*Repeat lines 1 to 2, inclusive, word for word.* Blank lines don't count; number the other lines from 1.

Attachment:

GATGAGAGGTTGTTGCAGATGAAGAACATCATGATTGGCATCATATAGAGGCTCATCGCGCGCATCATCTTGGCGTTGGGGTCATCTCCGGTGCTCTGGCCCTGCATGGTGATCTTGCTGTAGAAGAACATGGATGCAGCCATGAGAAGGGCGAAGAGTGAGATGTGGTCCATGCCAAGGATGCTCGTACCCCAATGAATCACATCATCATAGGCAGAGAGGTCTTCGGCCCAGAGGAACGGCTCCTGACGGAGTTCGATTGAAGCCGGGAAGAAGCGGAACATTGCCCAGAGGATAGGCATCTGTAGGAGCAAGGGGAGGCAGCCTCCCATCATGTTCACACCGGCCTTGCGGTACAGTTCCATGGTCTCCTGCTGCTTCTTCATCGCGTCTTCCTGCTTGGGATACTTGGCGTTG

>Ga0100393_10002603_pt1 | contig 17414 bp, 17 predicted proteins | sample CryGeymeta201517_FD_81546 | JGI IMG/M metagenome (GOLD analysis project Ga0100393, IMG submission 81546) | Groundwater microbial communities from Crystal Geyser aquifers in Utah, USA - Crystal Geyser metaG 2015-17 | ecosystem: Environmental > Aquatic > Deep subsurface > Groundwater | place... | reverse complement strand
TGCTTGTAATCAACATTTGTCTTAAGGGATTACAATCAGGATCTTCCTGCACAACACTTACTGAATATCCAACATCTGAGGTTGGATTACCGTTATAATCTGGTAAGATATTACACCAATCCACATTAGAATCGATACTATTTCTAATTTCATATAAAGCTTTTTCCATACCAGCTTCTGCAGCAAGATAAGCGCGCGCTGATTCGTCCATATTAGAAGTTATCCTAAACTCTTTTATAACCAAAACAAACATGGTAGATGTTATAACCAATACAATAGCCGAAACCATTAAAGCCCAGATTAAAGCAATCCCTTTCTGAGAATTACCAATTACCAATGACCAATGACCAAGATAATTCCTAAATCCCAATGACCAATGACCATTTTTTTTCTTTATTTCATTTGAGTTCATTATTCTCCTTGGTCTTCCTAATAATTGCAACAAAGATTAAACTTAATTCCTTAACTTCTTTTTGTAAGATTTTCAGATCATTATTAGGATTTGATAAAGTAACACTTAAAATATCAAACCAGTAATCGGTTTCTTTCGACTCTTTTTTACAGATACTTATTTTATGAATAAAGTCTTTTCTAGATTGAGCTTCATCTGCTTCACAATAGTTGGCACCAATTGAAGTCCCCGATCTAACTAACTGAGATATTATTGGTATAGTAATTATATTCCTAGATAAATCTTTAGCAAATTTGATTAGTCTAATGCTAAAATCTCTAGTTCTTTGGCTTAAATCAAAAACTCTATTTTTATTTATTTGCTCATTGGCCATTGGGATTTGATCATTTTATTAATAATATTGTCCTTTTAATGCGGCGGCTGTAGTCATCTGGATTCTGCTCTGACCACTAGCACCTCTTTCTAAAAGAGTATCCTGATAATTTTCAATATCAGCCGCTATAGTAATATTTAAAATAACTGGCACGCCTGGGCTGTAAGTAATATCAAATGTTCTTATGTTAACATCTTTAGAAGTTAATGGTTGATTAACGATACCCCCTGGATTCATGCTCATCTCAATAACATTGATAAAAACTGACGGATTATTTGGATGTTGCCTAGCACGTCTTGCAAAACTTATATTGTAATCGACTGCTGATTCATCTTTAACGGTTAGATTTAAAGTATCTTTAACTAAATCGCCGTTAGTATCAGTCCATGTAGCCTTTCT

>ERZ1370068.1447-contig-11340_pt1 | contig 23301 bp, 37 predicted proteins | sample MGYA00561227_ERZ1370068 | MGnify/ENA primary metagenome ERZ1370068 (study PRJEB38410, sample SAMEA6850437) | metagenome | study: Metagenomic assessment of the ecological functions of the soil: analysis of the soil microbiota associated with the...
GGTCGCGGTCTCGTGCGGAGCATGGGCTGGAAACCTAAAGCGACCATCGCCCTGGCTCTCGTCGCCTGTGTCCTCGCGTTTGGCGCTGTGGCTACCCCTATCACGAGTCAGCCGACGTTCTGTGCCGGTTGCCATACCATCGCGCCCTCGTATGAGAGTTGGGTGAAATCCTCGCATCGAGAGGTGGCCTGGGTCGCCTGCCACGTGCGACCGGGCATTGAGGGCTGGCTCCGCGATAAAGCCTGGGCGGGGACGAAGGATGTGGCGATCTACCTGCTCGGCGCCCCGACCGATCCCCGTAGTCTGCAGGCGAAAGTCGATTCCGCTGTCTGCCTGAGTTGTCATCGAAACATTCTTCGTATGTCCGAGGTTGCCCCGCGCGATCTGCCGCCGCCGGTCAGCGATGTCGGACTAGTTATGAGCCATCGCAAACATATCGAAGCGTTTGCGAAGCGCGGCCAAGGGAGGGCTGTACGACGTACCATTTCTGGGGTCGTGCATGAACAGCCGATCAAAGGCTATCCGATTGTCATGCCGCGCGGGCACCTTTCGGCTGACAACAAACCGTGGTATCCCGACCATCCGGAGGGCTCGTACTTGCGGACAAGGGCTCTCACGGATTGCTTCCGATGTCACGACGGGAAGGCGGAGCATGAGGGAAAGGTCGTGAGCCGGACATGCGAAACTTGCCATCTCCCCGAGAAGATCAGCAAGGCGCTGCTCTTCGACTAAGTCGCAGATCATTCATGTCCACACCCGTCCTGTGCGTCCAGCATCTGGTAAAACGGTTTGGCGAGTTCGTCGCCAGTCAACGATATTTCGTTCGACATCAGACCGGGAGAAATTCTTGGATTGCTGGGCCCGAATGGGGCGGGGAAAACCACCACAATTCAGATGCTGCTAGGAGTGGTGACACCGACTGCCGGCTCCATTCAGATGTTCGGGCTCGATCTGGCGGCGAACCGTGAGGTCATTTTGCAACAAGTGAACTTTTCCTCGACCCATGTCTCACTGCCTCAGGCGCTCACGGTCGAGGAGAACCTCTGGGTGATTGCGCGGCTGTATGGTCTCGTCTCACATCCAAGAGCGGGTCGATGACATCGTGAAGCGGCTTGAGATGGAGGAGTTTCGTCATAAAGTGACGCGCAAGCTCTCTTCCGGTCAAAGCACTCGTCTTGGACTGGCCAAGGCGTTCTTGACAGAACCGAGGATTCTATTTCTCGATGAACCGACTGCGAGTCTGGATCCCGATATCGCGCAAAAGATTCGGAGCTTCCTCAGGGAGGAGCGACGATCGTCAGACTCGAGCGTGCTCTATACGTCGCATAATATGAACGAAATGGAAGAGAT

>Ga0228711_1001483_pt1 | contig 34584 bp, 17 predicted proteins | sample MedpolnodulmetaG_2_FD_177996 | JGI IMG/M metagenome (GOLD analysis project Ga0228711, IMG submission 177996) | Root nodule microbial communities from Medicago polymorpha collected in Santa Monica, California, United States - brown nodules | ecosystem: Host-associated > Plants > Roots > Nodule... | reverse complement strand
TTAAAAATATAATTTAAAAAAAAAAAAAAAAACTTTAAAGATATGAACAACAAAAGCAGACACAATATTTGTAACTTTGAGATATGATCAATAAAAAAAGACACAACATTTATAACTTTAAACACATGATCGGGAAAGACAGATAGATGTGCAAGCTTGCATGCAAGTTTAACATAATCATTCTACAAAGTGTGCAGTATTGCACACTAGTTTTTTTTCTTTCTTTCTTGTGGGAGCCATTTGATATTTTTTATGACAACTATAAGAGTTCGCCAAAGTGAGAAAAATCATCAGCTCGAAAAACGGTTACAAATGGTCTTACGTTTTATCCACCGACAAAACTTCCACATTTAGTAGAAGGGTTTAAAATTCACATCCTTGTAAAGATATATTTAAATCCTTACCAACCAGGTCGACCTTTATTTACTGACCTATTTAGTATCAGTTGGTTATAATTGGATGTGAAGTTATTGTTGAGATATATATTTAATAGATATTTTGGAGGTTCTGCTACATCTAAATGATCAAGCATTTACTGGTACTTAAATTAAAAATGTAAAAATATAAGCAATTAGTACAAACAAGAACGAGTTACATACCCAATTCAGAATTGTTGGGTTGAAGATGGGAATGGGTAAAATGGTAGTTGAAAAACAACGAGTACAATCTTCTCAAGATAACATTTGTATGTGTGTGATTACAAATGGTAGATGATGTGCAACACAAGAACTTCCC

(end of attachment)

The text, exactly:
GATGAGAGGTTGTTGCAGATGAAGAACATCATGATTGGCATCATATAGAGGCTCATCGCGCGCATCATCTTGGCGTTGGGGTCATCTCCGGTGCTCTGGCCCTGCATGGTGATCTTGCTGTAGAAGAACATGGATGCAGCCATGAGAAGGGCGAAGAGTGAGATGTGGTCCATGCCAAGGATGCTCGTACCCCAATGAATCACATCATCATAGGCAGAGAGGTCTTCGGCCCAGAGGAACGGCTCCTGACGGAGTTCGATTGAAGCCGGGAAGAAGCGGAACATTGCCCAGAGGATAGGCATCTGTAGGAGCAAGGGGAGGCAGCCTCCCATCATGTTCACACCGGCCTTGCGGTACAGTTCCATGGTCTCCTGCTGCTTCTTCATCGCGTCTTCCTGCTTGGGATACTTGGCGTTG

>Ga0100393_10002603_pt1 | contig 17414 bp, 17 predicted proteins | sample CryGeymeta201517_FD_81546 | JGI IMG/M metagenome (GOLD analysis project Ga0100393, IMG submission 81546) | Groundwater microbial communities from Crystal Geyser aquifers in Utah, USA - Crystal Geyser metaG 2015-17 | ecosystem: Environmental > Aquatic > Deep subsurface > Groundwater | place... | reverse complement strand